What this pandemic has shown us is that you don’t have to be a genius in digital analysis to get good results in communication and fundraising. With this in mind it is interesting to analyse the communications campaign of the social enterprise Agua Auara. Based on a crowdfunding campaign and by using Facebook and Instagram as their main communication channels, after 10 weeks and 10 publications on social media they made the most of the storytelling technique and raised more tan 168.000E from companies and private individuals.
What about fundraising?
A key point in any strategy is prioritising the messages depending on the purpose of the communication and this is even more so at the momento. It is not the same thing to look for donors as to look for volunteers, mobilise your people or raise awareness of a certain cause. Above all, in an emergency context it is indispensable to analyse the feeling in the Street so as to adapt your messages in an agile and flexible way. Sarah Sobron, marketing director of Educo,says that one of the lessons learned has been “ the importance of agility in the organisational response. Timing is crucial for people to see you as part of the solution”. In Spain alone the Educo campaign Free School Lunches (Becas Comedor) has managed to triple the amount invested and raised 1.5 million euros up to now.
The weeks pass and the médium and long-term future becomes more complicated. Standing still is not an option.It is time to reconnect with the audience, make the most of circumstances to improve internal procedures, test new activities and search for a new public or for strategic partners. This is what the Boscan Foundation has done. It is a small organisation in Barcelona that has jumped into the digital swimming pool with an online fundraising campaign. Clara Millet who is in charge of fundraising didn’t hesitate: “We weren’t sure what was going to happen, whether this crisis was going to last a long time or whether this initiative was going to work but we saw an opportunity, took it and now we have to carry on with the work”. With an investment of less tan 500E their campaign Score a Goal Against Covid 19 (UnGolaCovid19) has managed to raise more tan 45,000E in a few months. Their secret? Involve all their social base and not be afraid of trying. They also worked on the long-term relationship with their donors treating them like partners to strengthen their commitment with the organisation and, consequently, its long-term economic sustainability.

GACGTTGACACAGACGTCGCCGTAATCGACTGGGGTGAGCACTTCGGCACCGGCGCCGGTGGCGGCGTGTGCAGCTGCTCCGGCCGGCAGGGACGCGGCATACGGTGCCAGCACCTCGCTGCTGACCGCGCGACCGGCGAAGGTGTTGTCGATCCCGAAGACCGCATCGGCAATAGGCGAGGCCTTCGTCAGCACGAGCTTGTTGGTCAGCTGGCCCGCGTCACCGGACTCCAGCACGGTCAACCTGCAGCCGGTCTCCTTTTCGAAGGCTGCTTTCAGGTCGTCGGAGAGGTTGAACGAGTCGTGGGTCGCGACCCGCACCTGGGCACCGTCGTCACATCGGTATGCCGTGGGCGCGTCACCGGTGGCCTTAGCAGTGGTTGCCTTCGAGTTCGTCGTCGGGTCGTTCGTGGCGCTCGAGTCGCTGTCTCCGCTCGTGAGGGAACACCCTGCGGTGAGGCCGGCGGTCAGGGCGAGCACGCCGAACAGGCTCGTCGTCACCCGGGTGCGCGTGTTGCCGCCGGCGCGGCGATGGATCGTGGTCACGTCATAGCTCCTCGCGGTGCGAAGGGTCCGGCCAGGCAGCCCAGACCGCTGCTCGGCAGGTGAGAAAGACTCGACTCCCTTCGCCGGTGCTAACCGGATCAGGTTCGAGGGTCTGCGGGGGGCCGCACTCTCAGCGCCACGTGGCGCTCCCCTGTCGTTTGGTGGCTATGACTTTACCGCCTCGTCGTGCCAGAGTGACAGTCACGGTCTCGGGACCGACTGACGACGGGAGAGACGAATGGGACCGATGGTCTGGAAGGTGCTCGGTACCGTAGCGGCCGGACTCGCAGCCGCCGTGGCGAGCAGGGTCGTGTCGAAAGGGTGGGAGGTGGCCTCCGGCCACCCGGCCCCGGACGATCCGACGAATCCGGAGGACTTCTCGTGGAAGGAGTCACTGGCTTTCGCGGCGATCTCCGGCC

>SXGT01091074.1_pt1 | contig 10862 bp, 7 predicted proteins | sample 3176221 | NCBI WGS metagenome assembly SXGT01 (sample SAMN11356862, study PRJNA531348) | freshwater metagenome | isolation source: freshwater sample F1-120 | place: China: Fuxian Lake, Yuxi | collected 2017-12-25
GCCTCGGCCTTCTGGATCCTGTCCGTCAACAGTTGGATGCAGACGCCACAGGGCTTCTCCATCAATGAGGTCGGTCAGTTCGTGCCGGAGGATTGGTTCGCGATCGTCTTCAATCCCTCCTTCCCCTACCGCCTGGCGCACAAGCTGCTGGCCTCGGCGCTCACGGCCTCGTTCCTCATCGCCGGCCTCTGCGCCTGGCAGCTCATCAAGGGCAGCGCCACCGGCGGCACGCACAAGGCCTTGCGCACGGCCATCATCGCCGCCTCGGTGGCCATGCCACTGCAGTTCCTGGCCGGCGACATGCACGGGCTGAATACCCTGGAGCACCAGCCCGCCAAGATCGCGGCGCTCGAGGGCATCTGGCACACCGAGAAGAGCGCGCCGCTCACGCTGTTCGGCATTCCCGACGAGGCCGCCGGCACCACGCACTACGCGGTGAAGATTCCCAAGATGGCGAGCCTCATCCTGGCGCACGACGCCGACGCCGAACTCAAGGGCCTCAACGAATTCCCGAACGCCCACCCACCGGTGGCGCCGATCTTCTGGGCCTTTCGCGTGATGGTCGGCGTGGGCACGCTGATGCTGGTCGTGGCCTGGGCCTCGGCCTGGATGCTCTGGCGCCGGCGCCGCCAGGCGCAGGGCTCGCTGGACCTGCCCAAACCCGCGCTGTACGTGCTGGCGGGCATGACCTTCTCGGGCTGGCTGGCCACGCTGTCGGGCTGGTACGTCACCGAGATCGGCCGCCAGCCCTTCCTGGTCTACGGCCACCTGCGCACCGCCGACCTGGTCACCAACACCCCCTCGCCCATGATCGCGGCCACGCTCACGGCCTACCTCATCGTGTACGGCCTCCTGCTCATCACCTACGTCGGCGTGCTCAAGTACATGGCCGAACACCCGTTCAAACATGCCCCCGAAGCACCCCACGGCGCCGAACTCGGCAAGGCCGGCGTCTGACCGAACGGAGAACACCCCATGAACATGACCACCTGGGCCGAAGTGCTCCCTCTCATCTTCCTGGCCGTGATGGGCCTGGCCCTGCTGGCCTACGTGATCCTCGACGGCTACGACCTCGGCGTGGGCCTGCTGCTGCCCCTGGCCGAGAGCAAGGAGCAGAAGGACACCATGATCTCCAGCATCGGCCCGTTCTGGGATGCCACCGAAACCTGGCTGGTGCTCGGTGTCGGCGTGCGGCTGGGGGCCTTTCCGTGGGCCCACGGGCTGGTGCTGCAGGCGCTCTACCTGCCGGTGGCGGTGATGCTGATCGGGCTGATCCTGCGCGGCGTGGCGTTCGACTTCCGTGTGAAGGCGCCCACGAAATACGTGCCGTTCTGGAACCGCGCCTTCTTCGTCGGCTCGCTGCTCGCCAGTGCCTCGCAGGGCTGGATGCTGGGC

We know that competition for available resources will be greater than ever in the next few months. The initial emergency phase will dry up soon and there is an urgent need to strengthen organisations’social bases by refining communication, identifying new donors and adapting to new realities every day. How social organisations face up to this crisis in the field of communication too, will define their long-term survival. Ricardo Valls classifies these organisations as gazelles or elephants, a difference that can also be applied to the communication strategies of social enterprises. Those who prove to be agile and flexible, like gazelles, will be less likely to end up in the sad elephant cemetery.
This article has been written in the framework of the Stone Soup Consulting probono project “Recipes for Impact” which has counted on the participation of 29 social entities.